It was a data warehouse that archaeologists discovered under the desert sands at Nippur!
The world’s first known writing was aimed at keeping track of business transactions, providing a record to resolve disputes and manage the performance of all the different professions contributing to society. Very much like today’s data warehousing practice of storing vast volumes of business transaction data in data warehouses to support business analyses and improve decision-making.
Nippur is the name of an ancient Sumerian settlement in Mesopotamia, the cradle of civilisation. It was in this region, some 5000 years ago, that people gave up a wandering existence and built permanent settlements.
In 1888, the University of Pennsylvania sponsored the first American expedition ever to work in Mesopotamia. The expedition worked at Nippur until 1900, finding more than 30,000 cuneiform tablets and hundreds of other objects. In later years, many expeditions followed, digging in the desert sands between the ruins for the written records of the world’s earliest civilisation.
The first writings were in fact records, tons of records: stone tablets filled with numbers recording distributed goods. These early writings (apart from the numerals) were actually pictures, or rough sketches, you might say, of the words they represented; this early Sumerian writing was pictographic. The Sumerians would inscribe their pictographs on wet clay using reeds as a writing instrument. The clay would dry into rock-hard tablets, which is a good thing because it is difficult to lose your records if they are big, heavy tablets. (And more permanent: when all the paper in all the books you see around you has turned into dust and ashes, the Sumerian tablets will still bear silent witness to the hot days when farmers brought grain to city storehouses and priest bureaucrats parcelled out food to the citizens while scratching on wet clay with their reeds.)
Eventually, the Sumerians made their writing more efficient, and slowly converted their pictographs into a shorthand consisting of wedged lines created by bending the reed against the wet clay and moving the end closest to the hand back and forth once. And thus was born a form of writing that persisted longer than any other form of writing apart from Chinese: cuneiform, or “wedge-shaped” (which is what cuneiform means in Latin) writing. (©1996, Richard Hooker)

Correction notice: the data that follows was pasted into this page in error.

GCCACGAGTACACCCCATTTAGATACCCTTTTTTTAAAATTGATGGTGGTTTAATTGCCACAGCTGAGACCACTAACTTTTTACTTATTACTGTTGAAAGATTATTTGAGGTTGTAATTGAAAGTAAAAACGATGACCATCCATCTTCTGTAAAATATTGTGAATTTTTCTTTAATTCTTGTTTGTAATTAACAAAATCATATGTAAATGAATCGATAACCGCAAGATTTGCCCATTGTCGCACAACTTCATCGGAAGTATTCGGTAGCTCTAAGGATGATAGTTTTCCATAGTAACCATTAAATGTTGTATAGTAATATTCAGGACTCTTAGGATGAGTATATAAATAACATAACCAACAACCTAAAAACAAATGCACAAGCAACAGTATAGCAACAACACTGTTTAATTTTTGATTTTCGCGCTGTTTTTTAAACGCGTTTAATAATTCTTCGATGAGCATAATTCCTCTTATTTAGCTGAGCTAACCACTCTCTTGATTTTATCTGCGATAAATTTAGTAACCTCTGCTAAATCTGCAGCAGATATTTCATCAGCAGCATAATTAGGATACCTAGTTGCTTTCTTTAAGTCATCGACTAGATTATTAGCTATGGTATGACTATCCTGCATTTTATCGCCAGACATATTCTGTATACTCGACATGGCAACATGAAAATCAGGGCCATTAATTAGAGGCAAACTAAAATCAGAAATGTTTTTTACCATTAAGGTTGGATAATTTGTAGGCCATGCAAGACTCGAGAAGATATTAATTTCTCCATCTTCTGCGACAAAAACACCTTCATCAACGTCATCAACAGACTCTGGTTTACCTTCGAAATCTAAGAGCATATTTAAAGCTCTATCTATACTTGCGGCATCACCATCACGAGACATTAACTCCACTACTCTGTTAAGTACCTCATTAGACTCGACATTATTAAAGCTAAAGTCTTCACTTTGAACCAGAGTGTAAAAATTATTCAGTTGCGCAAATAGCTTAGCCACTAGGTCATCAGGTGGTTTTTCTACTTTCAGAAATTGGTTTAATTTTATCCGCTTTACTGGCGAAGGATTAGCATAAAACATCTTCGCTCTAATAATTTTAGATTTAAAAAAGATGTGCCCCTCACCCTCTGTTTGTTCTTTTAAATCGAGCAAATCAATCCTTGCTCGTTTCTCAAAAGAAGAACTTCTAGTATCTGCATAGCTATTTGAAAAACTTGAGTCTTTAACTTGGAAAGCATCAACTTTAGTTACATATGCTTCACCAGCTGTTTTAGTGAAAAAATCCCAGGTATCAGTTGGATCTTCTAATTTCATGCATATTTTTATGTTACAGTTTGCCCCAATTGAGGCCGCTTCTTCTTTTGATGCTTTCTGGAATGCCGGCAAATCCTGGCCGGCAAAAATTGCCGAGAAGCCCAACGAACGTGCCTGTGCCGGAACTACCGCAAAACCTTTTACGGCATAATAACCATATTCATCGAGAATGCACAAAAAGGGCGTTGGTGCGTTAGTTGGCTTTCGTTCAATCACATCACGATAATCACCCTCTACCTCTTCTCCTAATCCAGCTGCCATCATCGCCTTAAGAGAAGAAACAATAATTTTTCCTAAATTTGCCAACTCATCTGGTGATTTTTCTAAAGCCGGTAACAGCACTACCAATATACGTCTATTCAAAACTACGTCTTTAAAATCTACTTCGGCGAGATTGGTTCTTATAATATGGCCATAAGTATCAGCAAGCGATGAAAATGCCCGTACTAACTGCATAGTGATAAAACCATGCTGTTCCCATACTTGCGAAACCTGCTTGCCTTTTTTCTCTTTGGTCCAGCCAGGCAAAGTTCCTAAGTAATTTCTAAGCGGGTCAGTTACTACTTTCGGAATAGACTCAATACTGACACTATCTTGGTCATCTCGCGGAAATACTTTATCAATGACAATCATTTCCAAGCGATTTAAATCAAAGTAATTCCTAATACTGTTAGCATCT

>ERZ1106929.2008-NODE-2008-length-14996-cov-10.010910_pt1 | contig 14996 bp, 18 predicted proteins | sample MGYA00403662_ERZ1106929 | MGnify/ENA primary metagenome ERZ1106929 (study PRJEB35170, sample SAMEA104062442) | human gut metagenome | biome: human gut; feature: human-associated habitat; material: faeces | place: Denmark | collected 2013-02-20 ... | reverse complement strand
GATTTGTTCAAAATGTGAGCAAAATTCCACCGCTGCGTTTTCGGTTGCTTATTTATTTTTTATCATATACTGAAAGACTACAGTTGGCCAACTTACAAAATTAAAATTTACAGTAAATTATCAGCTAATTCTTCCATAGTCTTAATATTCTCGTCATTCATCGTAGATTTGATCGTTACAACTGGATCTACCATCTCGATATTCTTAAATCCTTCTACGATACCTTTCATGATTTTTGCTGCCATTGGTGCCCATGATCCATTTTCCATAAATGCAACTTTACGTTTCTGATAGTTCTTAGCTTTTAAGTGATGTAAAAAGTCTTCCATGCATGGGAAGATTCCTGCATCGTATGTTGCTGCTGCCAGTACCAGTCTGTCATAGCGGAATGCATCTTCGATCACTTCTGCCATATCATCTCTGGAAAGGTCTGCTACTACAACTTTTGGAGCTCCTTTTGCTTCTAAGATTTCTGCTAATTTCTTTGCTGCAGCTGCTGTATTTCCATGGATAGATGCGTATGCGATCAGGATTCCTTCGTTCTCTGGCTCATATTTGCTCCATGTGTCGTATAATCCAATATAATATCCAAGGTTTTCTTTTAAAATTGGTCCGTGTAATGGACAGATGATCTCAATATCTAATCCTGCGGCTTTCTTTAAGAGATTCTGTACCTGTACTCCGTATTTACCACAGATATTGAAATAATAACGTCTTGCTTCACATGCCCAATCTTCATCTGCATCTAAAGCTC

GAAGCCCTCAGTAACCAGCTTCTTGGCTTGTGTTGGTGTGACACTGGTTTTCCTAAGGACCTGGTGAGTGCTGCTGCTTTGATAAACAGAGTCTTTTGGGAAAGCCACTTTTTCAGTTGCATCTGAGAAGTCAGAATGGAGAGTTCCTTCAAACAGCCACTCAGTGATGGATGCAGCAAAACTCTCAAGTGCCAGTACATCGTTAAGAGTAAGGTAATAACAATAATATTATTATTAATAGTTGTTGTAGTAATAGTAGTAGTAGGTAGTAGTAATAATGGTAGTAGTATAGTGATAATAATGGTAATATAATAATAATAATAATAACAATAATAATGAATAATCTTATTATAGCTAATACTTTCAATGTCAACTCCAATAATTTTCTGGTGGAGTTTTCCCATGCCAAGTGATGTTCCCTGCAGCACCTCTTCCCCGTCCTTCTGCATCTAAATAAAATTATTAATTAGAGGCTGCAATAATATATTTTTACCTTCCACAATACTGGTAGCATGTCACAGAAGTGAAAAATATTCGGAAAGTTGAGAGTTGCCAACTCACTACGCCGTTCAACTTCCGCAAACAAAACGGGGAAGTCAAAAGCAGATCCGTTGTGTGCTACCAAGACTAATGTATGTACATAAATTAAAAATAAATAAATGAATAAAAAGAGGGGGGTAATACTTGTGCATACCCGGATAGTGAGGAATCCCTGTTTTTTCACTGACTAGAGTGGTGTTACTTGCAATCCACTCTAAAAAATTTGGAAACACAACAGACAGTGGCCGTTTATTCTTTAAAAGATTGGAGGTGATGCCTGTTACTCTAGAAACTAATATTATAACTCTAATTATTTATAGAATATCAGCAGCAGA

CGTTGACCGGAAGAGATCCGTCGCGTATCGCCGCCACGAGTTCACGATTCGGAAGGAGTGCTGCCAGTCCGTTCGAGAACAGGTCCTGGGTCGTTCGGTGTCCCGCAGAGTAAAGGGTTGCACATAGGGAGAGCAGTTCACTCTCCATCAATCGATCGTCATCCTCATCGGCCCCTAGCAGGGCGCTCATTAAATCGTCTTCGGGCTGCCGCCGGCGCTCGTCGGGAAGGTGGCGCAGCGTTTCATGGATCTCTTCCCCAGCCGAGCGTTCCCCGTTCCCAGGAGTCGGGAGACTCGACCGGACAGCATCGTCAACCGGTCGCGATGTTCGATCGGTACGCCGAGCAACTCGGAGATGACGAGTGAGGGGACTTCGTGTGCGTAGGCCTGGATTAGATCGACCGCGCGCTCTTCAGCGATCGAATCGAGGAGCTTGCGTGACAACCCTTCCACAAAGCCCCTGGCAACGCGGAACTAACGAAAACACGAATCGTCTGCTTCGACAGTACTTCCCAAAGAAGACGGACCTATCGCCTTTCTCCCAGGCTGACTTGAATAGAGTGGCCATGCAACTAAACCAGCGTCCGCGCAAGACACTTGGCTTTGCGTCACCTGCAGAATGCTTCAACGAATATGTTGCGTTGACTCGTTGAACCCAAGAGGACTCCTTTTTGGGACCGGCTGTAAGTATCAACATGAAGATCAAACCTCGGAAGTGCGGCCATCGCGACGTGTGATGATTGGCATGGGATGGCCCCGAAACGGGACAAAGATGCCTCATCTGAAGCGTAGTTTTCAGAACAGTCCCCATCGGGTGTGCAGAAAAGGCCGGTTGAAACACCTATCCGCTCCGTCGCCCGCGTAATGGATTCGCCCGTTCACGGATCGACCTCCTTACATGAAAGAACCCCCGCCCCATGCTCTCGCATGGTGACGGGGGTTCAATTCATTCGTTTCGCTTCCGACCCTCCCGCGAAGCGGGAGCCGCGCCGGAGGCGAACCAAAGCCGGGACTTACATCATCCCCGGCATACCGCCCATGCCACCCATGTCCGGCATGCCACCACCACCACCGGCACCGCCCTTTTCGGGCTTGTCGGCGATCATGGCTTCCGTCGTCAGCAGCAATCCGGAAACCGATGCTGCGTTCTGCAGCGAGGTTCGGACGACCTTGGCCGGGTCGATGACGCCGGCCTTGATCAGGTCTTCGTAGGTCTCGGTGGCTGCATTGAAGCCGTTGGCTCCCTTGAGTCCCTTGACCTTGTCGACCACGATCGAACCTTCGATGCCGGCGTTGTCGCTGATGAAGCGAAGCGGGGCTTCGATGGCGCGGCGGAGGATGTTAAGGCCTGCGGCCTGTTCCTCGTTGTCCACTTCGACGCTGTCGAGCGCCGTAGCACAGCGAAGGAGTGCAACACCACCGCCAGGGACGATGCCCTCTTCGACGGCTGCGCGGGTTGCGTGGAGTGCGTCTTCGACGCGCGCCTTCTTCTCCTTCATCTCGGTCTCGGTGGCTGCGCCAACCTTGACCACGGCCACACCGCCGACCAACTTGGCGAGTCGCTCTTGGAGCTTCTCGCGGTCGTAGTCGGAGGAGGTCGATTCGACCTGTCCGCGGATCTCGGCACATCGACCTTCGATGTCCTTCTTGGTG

We are very lucky that the ancient Sumerians used very durable technology for keeping their records, and did not throw anything away – two very basic principles of data warehousing today. Thanks to those clay tablets, we now know a lot about day-to-day life in this society which literally gives us the history of our own society. Archaeologists even found the first ever city map at Nippur! All events before the ‘invention’ of script are very difficult to analyse and are therefore labelled ‘pre-historic’.
Are you still living in pre-historic times where your business is concerned? Do you have access to all the data collected in your company over all the years of its existence and do you use it to learn and improve? Do you have a map of your business in its environment?
Like the ancient Sumerians, we believe that keeping track of transactions is the starting point for fact-based decision processes. This transactional data should be complemented and enhanced with information on the surrounding environment. It is wise to store all this vital information in a way that will assure it is accessible in the future.
Such information contributes to better decision-making, a competitive edge essential for continued growth and value creation. The relative wealth of the Mesopotamian cultures is demonstrated in some incredibly fine pieces of art.
The Sumerians chose a technology that even today allows us to analyse the workings of that society. Although the pace of modern society limits the validity of future plans to only a few years (and sometimes not even that), we often find that the past holds important lessons that can guide the decisions of today. It is therefore important to assure this data is not lost, and that it can be evaluated in its historical and present context. Data warehouse technology is aimed at addressing this issue.
Today’s society is immensely more complex than the society of the ancient Sumerians. It requires tremendous amounts of information that must be communicated efficiently in order to support its highly fragmented processes. Today’s managers are faced with the overwhelming task of keeping track of the key indicators that allow them to optimise performance.
We have made it our job to facilitate managers in this task by analysing the challenges, defining solutions and guiding the implementation of these solutions. These solutions cover processes, organisations and technology, and are generally known as Business Intelligence (BI) Solutions.